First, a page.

Under Edward II, Nicholas de Segrave was in high favour. Unlike his brother John, Nicholas adhered to Edward II in his early troubles with his barons. He was one of the four great personages who alone heartily supported Piers Gaveston (Chron. de Lanercost, p. 212). Accordingly he figures among the bad counsellors that Edward promised to remove at the parliament of Northampton in August 1308 (Ann. Paulini, p. 264). Segrave, however, soon reappeared at court. He was one of the barons who signed the letter of 6 Aug. 1309 to the pope (Ann. Londin. p. 162). In the same year he became governor of Northampton Castle, and on 12 March marshal of England (Fœdera, ii. 38). The office of marshal was vacant by the death of Roger Bigod, the last earl of Norfolk and marshal of his house. But William Marshal, a peer of parliament, and a collateral representative of the great Marshal family, claimed the office as devolving on him by hereditary right, and so fierce was the strife between the two claimants that on 20 July 1311 they were both forbidden to attend parliament with arms (ib. ii. 140). In 1310 Segrave was again engaged in Scotland, and had license to convert his manor-house of Barton Segrave, Northamptonshire, into a castle. On 20 Sept. 1312 Segrave with his old enemy, John Cromwell, and others visited the Londoners at the Guildhall, and asked for security from the citizens for fulfilling their promises to the king (ib. p. 215). The death of William Marshal at Bannockburn deprived him of a rival, and in 1316 the marshalship was definitively granted to Thomas of Brotherton [q. v.], the king's brother. Before long Segrave resented Edward's policy, and attached himself closely to Thomas, earl of Lancaster [see Thomas, (1278?–1322)]. In 1317 Edward issued orders for his apprehension, which were, however, cancelled on 24 Sept. (Cal. Close Rolls, 1313–18, p. 569). In 1318 he was serving under Thomas of Lancaster against the Scots. In October 1320 he appeared at the Westminster parliament as one of Earl Thomas's proxies (Ann. Paulini, p. 290). He died in 1322.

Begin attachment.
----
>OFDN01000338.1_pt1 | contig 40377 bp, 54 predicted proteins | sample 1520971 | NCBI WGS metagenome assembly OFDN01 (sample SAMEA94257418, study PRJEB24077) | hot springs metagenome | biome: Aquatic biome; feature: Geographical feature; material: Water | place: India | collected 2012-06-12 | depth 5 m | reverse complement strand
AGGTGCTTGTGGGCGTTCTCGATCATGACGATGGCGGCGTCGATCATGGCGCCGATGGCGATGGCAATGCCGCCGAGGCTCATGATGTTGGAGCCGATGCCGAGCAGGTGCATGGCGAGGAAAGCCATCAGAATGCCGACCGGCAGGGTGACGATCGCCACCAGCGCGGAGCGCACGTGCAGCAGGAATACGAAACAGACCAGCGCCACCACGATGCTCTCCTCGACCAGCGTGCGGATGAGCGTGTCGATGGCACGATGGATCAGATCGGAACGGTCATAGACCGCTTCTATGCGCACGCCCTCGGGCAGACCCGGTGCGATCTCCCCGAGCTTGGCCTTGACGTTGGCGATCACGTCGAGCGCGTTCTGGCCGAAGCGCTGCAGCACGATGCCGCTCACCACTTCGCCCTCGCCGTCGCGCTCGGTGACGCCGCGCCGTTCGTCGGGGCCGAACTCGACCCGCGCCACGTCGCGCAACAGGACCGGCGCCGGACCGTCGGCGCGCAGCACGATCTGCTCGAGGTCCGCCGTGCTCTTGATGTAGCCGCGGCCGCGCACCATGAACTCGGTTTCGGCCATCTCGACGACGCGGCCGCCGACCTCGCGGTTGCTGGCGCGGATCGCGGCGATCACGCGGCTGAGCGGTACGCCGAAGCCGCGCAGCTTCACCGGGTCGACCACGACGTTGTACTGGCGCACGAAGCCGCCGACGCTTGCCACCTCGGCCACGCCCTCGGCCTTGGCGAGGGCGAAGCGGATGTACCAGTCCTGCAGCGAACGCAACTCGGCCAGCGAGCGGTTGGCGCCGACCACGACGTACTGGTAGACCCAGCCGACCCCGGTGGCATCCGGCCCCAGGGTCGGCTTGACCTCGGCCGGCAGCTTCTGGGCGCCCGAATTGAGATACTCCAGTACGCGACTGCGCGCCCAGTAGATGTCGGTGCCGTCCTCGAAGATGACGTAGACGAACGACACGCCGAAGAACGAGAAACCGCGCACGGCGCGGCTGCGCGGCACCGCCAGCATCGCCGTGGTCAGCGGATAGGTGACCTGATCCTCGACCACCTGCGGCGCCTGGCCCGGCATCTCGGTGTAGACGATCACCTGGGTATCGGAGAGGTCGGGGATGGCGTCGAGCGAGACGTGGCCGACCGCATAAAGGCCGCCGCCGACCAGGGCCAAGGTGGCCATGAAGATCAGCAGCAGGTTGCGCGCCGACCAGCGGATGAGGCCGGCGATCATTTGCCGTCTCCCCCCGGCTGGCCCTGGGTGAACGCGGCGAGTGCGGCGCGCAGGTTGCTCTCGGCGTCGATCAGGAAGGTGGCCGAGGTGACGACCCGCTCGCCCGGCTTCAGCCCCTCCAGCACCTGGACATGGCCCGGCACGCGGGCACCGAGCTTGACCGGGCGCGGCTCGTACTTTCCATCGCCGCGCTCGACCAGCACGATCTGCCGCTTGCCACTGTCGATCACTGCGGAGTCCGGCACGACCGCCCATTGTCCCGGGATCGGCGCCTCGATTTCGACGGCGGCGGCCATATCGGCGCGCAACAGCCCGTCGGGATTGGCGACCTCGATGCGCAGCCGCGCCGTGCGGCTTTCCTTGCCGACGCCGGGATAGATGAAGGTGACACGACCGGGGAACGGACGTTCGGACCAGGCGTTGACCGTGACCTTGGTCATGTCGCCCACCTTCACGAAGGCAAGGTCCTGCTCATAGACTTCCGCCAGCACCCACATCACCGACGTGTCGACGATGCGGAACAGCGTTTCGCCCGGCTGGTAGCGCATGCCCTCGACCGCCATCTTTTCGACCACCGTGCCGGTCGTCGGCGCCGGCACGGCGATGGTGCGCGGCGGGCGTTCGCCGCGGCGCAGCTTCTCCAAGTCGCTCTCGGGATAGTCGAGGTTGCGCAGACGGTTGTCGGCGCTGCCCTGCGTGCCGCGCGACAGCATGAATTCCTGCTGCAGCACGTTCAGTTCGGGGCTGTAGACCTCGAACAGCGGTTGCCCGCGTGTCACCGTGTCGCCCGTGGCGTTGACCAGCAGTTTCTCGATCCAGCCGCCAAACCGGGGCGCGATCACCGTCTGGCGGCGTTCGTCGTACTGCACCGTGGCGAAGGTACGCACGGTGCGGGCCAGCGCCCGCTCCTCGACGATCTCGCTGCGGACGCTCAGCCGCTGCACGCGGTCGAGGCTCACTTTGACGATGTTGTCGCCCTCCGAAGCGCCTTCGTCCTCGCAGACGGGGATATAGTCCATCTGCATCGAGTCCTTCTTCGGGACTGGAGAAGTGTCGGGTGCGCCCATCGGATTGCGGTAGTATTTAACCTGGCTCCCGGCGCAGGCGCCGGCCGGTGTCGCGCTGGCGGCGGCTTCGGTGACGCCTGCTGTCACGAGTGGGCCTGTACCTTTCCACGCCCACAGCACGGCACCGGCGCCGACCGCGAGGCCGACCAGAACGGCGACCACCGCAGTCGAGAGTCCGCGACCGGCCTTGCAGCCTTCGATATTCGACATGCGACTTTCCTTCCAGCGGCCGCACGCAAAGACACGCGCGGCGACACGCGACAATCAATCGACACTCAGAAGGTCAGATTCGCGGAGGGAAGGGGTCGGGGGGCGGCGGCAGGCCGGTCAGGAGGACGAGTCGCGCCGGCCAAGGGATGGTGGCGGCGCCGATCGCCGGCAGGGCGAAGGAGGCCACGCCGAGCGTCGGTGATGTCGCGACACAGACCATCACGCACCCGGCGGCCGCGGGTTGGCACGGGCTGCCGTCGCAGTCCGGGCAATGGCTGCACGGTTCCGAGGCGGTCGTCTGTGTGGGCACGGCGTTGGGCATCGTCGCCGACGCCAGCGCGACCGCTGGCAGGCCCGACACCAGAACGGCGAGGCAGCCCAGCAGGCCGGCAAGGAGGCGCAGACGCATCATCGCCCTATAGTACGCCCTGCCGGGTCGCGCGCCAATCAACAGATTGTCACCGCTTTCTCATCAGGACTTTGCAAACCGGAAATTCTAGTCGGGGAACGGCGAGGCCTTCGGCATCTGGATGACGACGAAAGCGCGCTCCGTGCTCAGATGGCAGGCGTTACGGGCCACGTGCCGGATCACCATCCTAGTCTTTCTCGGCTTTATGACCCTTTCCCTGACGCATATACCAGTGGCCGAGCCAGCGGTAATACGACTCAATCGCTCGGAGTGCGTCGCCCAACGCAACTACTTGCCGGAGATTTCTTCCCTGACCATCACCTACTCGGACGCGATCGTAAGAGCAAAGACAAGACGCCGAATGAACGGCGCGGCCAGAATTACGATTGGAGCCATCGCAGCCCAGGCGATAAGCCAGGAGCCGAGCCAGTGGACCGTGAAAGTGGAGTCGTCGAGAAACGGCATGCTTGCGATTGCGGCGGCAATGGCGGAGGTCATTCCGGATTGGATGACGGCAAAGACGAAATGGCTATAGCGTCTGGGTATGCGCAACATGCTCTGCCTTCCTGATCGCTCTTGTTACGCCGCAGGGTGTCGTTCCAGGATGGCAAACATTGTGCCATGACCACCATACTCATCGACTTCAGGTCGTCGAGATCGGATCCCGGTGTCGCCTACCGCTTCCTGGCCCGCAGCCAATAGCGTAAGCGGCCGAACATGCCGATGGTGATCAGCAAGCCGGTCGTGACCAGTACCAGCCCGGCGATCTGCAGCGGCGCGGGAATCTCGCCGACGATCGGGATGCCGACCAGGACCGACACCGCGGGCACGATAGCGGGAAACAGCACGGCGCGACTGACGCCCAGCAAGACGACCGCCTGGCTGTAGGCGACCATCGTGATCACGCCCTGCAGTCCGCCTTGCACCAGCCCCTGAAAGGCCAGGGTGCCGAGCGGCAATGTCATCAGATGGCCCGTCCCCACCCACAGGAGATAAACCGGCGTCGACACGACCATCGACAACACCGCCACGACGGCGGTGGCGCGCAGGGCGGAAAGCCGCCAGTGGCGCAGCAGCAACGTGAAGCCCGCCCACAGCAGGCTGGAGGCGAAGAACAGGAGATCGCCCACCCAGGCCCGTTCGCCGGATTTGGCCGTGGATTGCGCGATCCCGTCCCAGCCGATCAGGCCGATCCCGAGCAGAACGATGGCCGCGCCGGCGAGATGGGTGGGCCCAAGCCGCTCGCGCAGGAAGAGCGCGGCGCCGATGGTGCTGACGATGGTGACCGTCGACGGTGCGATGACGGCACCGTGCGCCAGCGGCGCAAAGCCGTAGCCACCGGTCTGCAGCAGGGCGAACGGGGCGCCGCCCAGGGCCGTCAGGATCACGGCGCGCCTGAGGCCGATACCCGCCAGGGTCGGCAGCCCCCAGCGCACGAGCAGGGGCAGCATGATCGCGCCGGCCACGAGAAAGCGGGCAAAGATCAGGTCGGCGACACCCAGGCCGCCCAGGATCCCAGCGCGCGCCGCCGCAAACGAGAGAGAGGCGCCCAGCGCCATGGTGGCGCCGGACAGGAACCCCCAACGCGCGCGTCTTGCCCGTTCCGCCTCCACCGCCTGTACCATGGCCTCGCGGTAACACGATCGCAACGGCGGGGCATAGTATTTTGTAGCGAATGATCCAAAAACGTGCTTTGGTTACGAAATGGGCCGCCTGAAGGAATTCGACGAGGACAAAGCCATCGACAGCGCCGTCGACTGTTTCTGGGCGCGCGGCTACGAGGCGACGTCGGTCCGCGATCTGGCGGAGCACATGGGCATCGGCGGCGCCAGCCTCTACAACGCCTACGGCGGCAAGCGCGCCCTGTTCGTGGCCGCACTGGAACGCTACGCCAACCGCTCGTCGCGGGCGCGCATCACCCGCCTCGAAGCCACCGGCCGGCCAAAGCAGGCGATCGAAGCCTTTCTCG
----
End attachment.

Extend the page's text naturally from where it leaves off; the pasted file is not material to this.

Segrave married Alice, daughter of Geoffrey of Armenters, who had previously married Gerard Lisle. This union brought to Nicholas the manor of Stowe. The only child of the marriage was a daughter Matilda, who married Edmund de Bohun, a kinsman and political supporter of the Earl of Hereford (Rot. Parl. i. 410). She was thirty years old at her father's death. The barony thus became extinct, and Stowe passed to Alice's son by her former marriage (Baker, Northamptonshire, i. 441).
In the poem on the siege of Carlaverock, Segrave is described as one ‘whom nature had adorned in body and enriched in heart.’ The ‘Flores Historiarum’ (iii. 121) describes him as ‘unus de præstantioribus regni.’ His power centred in Northamptonshire, where he had his main seat at Stowe ‘of the nine churches’ near Daventry, and at his new castle of Barton Segrave. He also owned the manor of Weston in the same county, and the manors of Haydon, Essex, and Peasenhall, Suffolk, about which last he had a long suit with Alice, widow of Earl Roger Bigod (Cal. Close Rolls, 1307–13, pp. 152, 282, 504–5). Thomas de Flore, the executor of his will, had not wound up the business of his estate so late as 1329 (Cal. Close Rolls, 1327–30, p. 572).[Rolls of Parliament, vol. i.; Rymer's Fœdera, vols. i. and ii.; Parliamentary Writs; Flores Historiarum, vol. iii.; Ann. Londin. and Ann. Paulini in Stubbs's Chronicle of Edward I and Edward II, both in Rolls Ser.; Hist. Documents relating to Scotland; Calendars of Close and Patent Rolls, Edward I and Edward II; Chronicle of Lanercost (Maitland Club); Nicolas's Siege of Carlaverock, p. 11, with a short biography, pp. 122–5; Dugdale's Baronage, i. 675; Gough's Scotland in 1298; Baker's Northamptonshire, vol. i.]